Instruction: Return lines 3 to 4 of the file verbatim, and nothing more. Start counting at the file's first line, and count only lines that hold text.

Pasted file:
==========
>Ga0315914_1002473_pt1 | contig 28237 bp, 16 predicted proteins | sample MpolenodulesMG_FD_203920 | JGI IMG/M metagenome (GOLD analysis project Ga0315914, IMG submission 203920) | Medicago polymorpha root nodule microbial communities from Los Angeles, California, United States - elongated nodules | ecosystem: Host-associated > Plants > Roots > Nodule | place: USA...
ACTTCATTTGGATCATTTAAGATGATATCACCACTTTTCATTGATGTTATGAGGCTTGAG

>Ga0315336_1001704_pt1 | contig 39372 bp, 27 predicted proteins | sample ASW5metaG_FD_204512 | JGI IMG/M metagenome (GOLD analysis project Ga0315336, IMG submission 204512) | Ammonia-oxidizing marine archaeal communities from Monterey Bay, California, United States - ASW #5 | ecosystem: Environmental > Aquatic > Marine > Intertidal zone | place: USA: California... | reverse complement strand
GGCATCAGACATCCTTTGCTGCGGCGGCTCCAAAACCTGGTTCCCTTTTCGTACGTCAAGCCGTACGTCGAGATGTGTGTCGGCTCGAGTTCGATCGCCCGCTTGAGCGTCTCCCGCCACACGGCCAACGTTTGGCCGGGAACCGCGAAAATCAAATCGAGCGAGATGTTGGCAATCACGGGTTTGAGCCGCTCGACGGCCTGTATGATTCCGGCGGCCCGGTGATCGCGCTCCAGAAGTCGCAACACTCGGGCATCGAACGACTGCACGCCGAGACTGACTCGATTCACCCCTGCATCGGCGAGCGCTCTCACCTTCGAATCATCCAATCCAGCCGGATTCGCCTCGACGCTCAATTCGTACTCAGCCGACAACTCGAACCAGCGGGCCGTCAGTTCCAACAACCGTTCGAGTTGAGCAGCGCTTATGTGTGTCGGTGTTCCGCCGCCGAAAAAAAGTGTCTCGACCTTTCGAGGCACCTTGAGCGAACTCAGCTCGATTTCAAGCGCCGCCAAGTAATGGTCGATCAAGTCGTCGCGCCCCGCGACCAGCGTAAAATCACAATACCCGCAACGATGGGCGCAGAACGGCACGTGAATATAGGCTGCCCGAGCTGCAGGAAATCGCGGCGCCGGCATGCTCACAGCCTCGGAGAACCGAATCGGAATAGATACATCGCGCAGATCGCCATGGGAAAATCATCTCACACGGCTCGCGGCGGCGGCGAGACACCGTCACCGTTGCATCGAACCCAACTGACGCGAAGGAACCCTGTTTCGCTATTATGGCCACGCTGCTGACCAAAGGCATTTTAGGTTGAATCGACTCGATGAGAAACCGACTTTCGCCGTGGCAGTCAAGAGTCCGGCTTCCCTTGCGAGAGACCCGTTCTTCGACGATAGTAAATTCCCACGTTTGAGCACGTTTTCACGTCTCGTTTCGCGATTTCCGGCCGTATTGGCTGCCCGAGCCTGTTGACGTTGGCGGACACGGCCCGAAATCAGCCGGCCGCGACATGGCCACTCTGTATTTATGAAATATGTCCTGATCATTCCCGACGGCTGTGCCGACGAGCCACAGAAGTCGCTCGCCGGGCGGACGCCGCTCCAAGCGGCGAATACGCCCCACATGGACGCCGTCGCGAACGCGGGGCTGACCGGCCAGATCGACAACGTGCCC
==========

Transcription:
>Ga0315336_1001704_pt1 | contig 39372 bp, 27 predicted proteins | sample ASW5metaG_FD_204512 | JGI IMG/M metagenome (GOLD analysis project Ga0315336, IMG submission 204512) | Ammonia-oxidizing marine archaeal communities from Monterey Bay, California, United States - ASW #5 | ecosystem: Environmental > Aquatic > Marine > Intertidal zone | place: USA: California... | reverse complement strand
GGCATCAGACATCCTTTGCTGCGGCGGCTCCAAAACCTGGTTCCCTTTTCGTACGTCAAGCCGTACGTCGAGATGTGTGTCGGCTCGAGTTCGATCGCCCGCTTGAGCGTCTCCCGCCACACGGCCAACGTTTGGCCGGGAACCGCGAAAATCAAATCGAGCGAGATGTTGGCAATCACGGGTTTGAGCCGCTCGACGGCCTGTATGATTCCGGCGGCCCGGTGATCGCGCTCCAGAAGTCGCAACACTCGGGCATCGAACGACTGCACGCCGAGACTGACTCGATTCACCCCTGCATCGGCGAGCGCTCTCACCTTCGAATCATCCAATCCAGCCGGATTCGCCTCGACGCTCAATTCGTACTCAGCCGACAACTCGAACCAGCGGGCCGTCAGTTCCAACAACCGTTCGAGTTGAGCAGCGCTTATGTGTGTCGGTGTTCCGCCGCCGAAAAAAAGTGTCTCGACCTTTCGAGGCACCTTGAGCGAACTCAGCTCGATTTCAAGCGCCGCCAAGTAATGGTCGATCAAGTCGTCGCGCCCCGCGACCAGCGTAAAATCACAATACCCGCAACGATGGGCGCAGAACGGCACGTGAATATAGGCTGCCCGAGCTGCAGGAAATCGCGGCGCCGGCATGCTCACAGCCTCGGAGAACCGAATCGGAATAGATACATCGCGCAGATCGCCATGGGAAAATCATCTCACACGGCTCGCGGCGGCGGCGAGACACCGTCACCGTTGCATCGAACCCAACTGACGCGAAGGAACCCTGTTTCGCTATTATGGCCACGCTGCTGACCAAAGGCATTTTAGGTTGAATCGACTCGATGAGAAACCGACTTTCGCCGTGGCAGTCAAGAGTCCGGCTTCCCTTGCGAGAGACCCGTTCTTCGACGATAGTAAATTCCCACGTTTGAGCACGTTTTCACGTCTCGTTTCGCGATTTCCGGCCGTATTGGCTGCCCGAGCCTGTTGACGTTGGCGGACACGGCCCGAAATCAGCCGGCCGCGACATGGCCACTCTGTATTTATGAAATATGTCCTGATCATTCCCGACGGCTGTGCCGACGAGCCACAGAAGTCGCTCGCCGGGCGGACGCCGCTCCAAGCGGCGAATACGCCCCACATGGACGCCGTCGCGAACGCGGGGCTGACCGGCCAGATCGACAACGTGCCC